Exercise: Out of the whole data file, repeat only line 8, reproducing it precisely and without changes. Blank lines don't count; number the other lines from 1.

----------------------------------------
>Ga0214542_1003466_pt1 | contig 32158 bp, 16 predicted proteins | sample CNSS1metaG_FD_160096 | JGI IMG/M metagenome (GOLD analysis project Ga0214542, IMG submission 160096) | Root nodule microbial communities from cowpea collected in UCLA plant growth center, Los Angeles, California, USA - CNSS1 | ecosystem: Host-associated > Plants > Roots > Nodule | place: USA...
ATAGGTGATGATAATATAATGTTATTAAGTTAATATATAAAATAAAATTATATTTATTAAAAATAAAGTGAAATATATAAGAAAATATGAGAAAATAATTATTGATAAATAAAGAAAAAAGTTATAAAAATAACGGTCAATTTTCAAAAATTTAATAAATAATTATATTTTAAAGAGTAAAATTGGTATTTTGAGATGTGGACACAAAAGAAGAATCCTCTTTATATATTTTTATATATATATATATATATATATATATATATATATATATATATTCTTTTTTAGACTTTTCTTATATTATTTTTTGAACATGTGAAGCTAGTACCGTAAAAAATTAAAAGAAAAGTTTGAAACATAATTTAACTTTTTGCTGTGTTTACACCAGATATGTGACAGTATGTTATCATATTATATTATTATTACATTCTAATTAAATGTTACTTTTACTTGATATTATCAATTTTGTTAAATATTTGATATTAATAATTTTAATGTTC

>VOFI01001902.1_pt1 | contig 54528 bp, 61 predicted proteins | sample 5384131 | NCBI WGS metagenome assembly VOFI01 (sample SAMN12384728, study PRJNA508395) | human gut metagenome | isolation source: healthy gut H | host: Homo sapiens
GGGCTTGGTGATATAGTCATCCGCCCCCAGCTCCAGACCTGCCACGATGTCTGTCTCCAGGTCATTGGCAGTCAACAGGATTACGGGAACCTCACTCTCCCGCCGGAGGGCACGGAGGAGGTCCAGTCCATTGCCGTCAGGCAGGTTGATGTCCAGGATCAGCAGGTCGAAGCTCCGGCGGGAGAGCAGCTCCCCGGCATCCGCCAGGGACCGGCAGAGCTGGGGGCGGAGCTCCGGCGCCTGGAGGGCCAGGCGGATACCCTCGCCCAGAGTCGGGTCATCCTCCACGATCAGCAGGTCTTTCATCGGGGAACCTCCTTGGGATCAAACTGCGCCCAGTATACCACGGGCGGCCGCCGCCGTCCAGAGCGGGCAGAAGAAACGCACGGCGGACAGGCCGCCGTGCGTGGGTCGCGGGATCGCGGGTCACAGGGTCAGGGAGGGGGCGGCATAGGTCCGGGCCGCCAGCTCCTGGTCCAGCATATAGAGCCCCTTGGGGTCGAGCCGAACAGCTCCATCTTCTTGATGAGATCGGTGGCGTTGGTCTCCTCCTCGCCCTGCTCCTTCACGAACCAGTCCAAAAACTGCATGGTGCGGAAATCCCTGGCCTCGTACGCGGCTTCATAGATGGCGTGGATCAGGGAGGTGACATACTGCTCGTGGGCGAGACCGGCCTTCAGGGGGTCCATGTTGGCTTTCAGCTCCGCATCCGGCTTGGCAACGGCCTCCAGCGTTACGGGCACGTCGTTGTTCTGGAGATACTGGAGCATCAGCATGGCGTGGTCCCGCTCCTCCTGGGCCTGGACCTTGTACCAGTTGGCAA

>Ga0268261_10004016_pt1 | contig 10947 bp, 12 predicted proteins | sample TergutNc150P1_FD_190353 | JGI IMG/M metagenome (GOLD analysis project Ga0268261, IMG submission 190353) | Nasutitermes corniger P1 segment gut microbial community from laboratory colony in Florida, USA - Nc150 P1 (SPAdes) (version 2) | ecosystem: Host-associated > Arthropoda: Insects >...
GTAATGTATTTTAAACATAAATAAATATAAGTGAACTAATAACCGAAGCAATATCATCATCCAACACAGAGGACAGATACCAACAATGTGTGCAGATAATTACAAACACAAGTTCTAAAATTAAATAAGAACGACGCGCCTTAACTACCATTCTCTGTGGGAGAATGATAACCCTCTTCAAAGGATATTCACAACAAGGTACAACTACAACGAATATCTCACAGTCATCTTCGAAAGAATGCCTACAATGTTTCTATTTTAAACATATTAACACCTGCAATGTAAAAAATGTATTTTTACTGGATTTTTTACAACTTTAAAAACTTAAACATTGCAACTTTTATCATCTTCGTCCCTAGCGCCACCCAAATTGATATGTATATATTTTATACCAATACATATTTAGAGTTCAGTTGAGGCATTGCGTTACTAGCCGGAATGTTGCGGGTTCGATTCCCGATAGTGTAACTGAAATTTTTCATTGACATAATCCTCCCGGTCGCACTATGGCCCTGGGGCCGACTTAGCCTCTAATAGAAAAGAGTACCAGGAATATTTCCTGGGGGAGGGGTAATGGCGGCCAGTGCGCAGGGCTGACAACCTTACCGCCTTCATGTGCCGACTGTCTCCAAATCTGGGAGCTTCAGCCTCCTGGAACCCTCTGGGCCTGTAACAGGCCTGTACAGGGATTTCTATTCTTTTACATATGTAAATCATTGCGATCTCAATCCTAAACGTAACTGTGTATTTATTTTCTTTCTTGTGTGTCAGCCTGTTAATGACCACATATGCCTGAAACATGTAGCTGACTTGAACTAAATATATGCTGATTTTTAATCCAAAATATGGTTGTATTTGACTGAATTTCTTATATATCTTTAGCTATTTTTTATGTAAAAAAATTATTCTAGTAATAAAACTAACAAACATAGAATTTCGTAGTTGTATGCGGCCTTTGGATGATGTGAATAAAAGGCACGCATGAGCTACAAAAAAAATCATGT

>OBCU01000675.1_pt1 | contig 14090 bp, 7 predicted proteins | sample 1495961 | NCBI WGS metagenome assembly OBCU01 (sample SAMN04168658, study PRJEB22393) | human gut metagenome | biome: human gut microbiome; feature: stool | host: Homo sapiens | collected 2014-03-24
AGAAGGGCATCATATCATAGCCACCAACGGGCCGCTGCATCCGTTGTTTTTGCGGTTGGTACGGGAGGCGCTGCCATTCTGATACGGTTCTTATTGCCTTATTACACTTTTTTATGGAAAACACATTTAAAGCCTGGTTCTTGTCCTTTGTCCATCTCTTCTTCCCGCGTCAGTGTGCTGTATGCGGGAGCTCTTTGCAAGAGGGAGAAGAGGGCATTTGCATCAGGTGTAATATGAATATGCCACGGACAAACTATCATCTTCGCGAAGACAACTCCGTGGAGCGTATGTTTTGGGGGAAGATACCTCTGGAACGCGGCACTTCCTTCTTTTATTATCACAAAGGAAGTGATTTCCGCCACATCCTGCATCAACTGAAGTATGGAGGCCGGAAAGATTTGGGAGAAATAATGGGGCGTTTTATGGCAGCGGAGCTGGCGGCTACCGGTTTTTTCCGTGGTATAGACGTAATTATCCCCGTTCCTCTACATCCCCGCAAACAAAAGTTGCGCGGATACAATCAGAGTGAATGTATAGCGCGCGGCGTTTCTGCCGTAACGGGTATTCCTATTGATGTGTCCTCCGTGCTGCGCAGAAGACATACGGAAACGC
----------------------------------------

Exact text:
AGAAGGGCATCATATCATAGCCACCAACGGGCCGCTGCATCCGTTGTTTTTGCGGTTGGTACGGGAGGCGCTGCCATTCTGATACGGTTCTTATTGCCTTATTACACTTTTTTATGGAAAACACATTTAAAGCCTGGTTCTTGTCCTTTGTCCATCTCTTCTTCCCGCGTCAGTGTGCTGTATGCGGGAGCTCTTTGCAAGAGGGAGAAGAGGGCATTTGCATCAGGTGTAATATGAATATGCCACGGACAAACTATCATCTTCGCGAAGACAACTCCGTGGAGCGTATGTTTTGGGGGAAGATACCTCTGGAACGCGGCACTTCCTTCTTTTATTATCACAAAGGAAGTGATTTCCGCCACATCCTGCATCAACTGAAGTATGGAGGCCGGAAAGATTTGGGAGAAATAATGGGGCGTTTTATGGCAGCGGAGCTGGCGGCTACCGGTTTTTTCCGTGGTATAGACGTAATTATCCCCGTTCCTCTACATCCCCGCAAACAAAAGTTGCGCGGATACAATCAGAGTGAATGTATAGCGCGCGGCGTTTCTGCCGTAACGGGTATTCCTATTGATGTGTCCTCCGTGCTGCGCAGAAGACATACGGAAACGC